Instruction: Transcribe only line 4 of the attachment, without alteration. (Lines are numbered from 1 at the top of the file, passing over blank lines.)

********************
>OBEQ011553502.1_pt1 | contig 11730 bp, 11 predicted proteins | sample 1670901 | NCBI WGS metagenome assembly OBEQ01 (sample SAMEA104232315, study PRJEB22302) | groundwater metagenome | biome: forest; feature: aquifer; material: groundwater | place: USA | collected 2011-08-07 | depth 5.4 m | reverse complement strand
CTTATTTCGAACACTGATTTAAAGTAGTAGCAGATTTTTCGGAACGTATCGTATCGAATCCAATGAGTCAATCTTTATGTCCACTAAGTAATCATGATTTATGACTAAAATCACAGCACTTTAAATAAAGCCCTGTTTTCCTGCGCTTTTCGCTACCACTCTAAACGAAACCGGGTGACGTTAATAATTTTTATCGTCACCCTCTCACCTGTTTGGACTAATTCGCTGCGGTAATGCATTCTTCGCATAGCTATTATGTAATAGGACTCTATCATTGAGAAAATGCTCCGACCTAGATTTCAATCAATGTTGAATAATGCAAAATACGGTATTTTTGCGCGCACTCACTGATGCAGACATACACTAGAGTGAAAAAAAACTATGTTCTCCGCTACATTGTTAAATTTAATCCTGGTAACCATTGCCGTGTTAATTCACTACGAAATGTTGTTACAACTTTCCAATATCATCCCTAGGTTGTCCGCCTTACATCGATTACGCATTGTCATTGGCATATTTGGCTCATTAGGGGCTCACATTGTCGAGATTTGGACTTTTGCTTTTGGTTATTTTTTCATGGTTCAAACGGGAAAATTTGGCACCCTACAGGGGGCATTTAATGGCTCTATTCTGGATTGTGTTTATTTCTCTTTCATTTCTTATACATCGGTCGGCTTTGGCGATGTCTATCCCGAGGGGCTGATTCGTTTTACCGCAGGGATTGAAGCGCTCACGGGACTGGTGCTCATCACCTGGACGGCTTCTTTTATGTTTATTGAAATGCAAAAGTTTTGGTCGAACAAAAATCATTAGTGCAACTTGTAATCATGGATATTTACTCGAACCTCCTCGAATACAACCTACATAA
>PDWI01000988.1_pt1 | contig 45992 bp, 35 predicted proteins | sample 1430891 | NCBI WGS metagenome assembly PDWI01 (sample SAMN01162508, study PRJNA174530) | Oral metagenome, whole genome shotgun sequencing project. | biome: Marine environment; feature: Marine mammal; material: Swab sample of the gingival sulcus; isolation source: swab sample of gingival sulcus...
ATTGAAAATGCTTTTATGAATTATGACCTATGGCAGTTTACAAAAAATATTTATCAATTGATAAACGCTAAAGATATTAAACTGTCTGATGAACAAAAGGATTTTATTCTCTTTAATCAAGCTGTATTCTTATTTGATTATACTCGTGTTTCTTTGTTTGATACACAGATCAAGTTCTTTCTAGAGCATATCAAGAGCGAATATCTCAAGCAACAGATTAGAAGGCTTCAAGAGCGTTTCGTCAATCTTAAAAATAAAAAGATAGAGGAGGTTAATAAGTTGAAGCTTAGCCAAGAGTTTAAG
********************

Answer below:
ATTGAAAATGCTTTTATGAATTATGACCTATGGCAGTTTACAAAAAATATTTATCAATTGATAAACGCTAAAGATATTAAACTGTCTGATGAACAAAAGGATTTTATTCTCTTTAATCAAGCTGTATTCTTATTTGATTATACTCGTGTTTCTTTGTTTGATACACAGATCAAGTTCTTTCTAGAGCATATCAAGAGCGAATATCTCAAGCAACAGATTAGAAGGCTTCAAGAGCGTTTCGTCAATCTTAAAAATAAAAAGATAGAGGAGGTTAATAAGTTGAAGCTTAGCCAAGAGTTTAAG